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TIGSource ForumsCommunityDevLogsHack, Slash, Loot
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Author Topic: Hack, Slash, Loot  (Read 48260 times)
Oddball
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David Williamson


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« on: January 25, 2011, 04:53:13 PM »


Description
There are dark places in the world inhabited by evil denizens. Places filled with danger and foreboding where no ordinary man would dare to journey. However, there are a few who are willing to risk death in the name of good, in the name of justice, in the name of.. valuable loot!

Hack, Slash, Loot(HSL) is a single-player turn-based dungeon crawler for Windows, MacOS, and Linux. Take control of a lone hero and explore sprawling dungeons, fight dangerous monsters, and most importantly, plunder valuable treasures.

HSL features thousands of items, monsters, and dungeon features, and with a new dungeon created every game you can be sure that no two plays will ever be the same. Boasting easy to master controls you'll be adventuring in no time, but there is still enough depth to challenge the most hardened of adventurers.

Screenshots


Additional Info
Website HackSlashLoot.com
Twitter @OddballDave
Youtube



Rock, Paper, Shotgun Review
Destructoid Review
2 Girls 1 Game Preview
Indie Games Blog Preview
RGCD Preview

Demo
Download | Download | Download

Buy
HackSlashLoot.com, Steam, Desura, Indievania, Mac AppStore, GamersGate
« Last Edit: July 22, 2012, 04:03:32 AM by Oddball » Logged

Oddball
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David Williamson


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« Reply #1 on: January 25, 2011, 05:16:09 PM »

This has been in development for a little while, and the few people who follow me on Twitter may have already seen some teasing screenshots already. But now I thought it was time to start a DevLog as I really start to ramp up development on this.

The story so far
The basic engine is in. Player and enemy movement is all working. Combat runs smoothly, if a little uneven at the moment. Level generation is working better than I'd hoped. Dungeons are created and populated with monsters features and items. I wanted level gen. to look like it could have been done by a human level designer, and for the most part things look so. There are only the occasional 'why is it like that?!' moment, but plenty of 'that looks fitting' moments. Most of the interface elements are in, the only missing ones are the sound related stuff.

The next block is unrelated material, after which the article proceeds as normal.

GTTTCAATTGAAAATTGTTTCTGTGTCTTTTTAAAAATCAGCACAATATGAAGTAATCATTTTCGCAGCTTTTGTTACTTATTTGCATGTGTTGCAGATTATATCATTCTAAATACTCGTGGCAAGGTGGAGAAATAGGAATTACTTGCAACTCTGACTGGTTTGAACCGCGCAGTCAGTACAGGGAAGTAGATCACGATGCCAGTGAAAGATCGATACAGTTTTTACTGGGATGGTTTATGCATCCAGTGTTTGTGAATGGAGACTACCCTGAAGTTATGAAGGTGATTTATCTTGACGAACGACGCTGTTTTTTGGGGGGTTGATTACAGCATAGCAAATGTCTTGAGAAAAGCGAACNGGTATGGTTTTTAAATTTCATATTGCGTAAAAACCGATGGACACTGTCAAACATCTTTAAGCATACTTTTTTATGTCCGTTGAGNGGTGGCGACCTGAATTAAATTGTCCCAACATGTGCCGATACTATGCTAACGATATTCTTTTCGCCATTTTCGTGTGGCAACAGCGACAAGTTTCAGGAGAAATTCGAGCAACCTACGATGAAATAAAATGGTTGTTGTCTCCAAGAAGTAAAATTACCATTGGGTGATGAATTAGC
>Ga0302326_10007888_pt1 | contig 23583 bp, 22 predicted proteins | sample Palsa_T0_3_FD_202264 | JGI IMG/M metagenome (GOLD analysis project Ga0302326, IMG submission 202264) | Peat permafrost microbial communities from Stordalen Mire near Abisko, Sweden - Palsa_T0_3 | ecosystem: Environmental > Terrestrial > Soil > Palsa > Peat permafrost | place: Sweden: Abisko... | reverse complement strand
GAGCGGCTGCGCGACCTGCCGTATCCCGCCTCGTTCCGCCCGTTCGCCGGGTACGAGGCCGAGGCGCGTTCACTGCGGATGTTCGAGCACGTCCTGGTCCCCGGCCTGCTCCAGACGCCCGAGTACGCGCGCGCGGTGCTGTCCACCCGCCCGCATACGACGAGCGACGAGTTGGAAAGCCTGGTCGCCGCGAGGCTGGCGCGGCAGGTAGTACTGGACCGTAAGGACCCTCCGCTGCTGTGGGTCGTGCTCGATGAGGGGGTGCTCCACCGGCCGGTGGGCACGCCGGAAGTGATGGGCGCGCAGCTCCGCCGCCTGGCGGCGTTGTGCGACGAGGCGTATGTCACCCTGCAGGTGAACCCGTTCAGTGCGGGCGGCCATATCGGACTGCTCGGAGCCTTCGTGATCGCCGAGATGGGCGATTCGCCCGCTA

My aim is to have masses of content, so much in fact that most will never see all of it. I want players to mention something cool they saw in the game to other players and have the other players response be 'I've never seen one of those whenever I've played'. This may be too much of an undertaking so it's more of a 'shoot for the moon' goal. The content currently stands at 125 dungeon features, 85 monsters, and 46 items in the first dungeon theme, although that should increase dramatical before I'm finished. And that brings me to another aspect of the game, dungeon themes. Each dungeon will have a coherent theme which should mean that you will not get out of place monsters, items or features on any play through. I'm not sure how many dungeon themes I'm going for but I already have a lot of ideas so again this will be as many as I can.

Still to do
There is loads still to do, hence the 20% icon at the top. The game is still missing the whole front end, currently it goes straight into the game. There is no sound at all, I'll probably do that last, and look to getting someone in to do the music. There is very little in the way of effects in there, so there's still lots more visual punch is to come.
« Last Edit: January 25, 2011, 06:21:48 PM by Oddball » Logged

Conker534
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« Reply #2 on: January 26, 2011, 07:14:15 PM »

How much is it going to cost? Smiley
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Helmeted
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Death Panelist


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« Reply #3 on: January 26, 2011, 09:10:20 PM »

Looks totally sweet. Following with interest!
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deathtotheweird
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« Reply #4 on: January 26, 2011, 10:12:11 PM »

you don't see many commercial roguelikes for PC. I think most would only consider buying it if it made it stand out from other roguelikes, because there are so many already.

do you still think you should use those same sprites though? if you're going to make it for a commercial product, you should probably try something else. we've all seen these a billion times already by now, and having them in a commercial game might put people off. I dunno though.
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Oddball